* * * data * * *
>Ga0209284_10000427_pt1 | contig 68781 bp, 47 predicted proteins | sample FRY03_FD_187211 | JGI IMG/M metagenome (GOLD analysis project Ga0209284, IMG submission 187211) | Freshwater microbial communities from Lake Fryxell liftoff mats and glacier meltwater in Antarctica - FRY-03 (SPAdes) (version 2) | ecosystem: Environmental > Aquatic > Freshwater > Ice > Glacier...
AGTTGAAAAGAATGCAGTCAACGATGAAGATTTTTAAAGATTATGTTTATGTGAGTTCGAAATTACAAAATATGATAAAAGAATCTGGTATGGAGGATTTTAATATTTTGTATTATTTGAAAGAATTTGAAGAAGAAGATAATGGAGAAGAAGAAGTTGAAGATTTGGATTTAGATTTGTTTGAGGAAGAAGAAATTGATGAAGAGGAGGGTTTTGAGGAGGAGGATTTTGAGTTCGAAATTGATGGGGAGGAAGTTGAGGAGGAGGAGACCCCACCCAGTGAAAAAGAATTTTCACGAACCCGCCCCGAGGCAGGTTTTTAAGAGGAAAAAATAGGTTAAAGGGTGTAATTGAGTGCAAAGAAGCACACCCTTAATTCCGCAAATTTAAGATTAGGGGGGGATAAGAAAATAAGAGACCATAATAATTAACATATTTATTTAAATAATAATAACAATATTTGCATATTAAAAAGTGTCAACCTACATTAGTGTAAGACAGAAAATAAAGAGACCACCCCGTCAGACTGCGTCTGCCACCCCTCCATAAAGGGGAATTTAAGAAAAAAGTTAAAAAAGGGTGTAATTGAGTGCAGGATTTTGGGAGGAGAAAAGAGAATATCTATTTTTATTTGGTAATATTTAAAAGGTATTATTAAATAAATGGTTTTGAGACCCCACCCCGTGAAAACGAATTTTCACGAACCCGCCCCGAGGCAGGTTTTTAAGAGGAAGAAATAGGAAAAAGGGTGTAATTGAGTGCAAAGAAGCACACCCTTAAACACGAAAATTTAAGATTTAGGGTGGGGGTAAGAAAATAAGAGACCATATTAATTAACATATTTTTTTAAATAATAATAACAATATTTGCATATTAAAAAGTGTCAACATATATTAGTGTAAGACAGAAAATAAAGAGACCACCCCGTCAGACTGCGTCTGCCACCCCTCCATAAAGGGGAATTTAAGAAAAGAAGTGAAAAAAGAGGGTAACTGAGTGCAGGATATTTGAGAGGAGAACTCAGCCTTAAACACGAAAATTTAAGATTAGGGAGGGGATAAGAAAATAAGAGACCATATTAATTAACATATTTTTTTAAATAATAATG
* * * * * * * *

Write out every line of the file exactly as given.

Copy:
>Ga0209284_10000427_pt1 | contig 68781 bp, 47 predicted proteins | sample FRY03_FD_187211 | JGI IMG/M metagenome (GOLD analysis project Ga0209284, IMG submission 187211) | Freshwater microbial communities from Lake Fryxell liftoff mats and glacier meltwater in Antarctica - FRY-03 (SPAdes) (version 2) | ecosystem: Environmental > Aquatic > Freshwater > Ice > Glacier...
AGTTGAAAAGAATGCAGTCAACGATGAAGATTTTTAAAGATTATGTTTATGTGAGTTCGAAATTACAAAATATGATAAAAGAATCTGGTATGGAGGATTTTAATATTTTGTATTATTTGAAAGAATTTGAAGAAGAAGATAATGGAGAAGAAGAAGTTGAAGATTTGGATTTAGATTTGTTTGAGGAAGAAGAAATTGATGAAGAGGAGGGTTTTGAGGAGGAGGATTTTGAGTTCGAAATTGATGGGGAGGAAGTTGAGGAGGAGGAGACCCCACCCAGTGAAAAAGAATTTTCACGAACCCGCCCCGAGGCAGGTTTTTAAGAGGAAAAAATAGGTTAAAGGGTGTAATTGAGTGCAAAGAAGCACACCCTTAATTCCGCAAATTTAAGATTAGGGGGGGATAAGAAAATAAGAGACCATAATAATTAACATATTTATTTAAATAATAATAACAATATTTGCATATTAAAAAGTGTCAACCTACATTAGTGTAAGACAGAAAATAAAGAGACCACCCCGTCAGACTGCGTCTGCCACCCCTCCATAAAGGGGAATTTAAGAAAAAAGTTAAAAAAGGGTGTAATTGAGTGCAGGATTTTGGGAGGAGAAAAGAGAATATCTATTTTTATTTGGTAATATTTAAAAGGTATTATTAAATAAATGGTTTTGAGACCCCACCCCGTGAAAACGAATTTTCACGAACCCGCCCCGAGGCAGGTTTTTAAGAGGAAGAAATAGGAAAAAGGGTGTAATTGAGTGCAAAGAAGCACACCCTTAAACACGAAAATTTAAGATTTAGGGTGGGGGTAAGAAAATAAGAGACCATATTAATTAACATATTTTTTTAAATAATAATAACAATATTTGCATATTAAAAAGTGTCAACATATATTAGTGTAAGACAGAAAATAAAGAGACCACCCCGTCAGACTGCGTCTGCCACCCCTCCATAAAGGGGAATTTAAGAAAAGAAGTGAAAAAAGAGGGTAACTGAGTGCAGGATATTTGAGAGGAGAACTCAGCCTTAAACACGAAAATTTAAGATTAGGGAGGGGATAAGAAAATAAGAGACCATATTAATTAACATATTTTTTTAAATAATAATG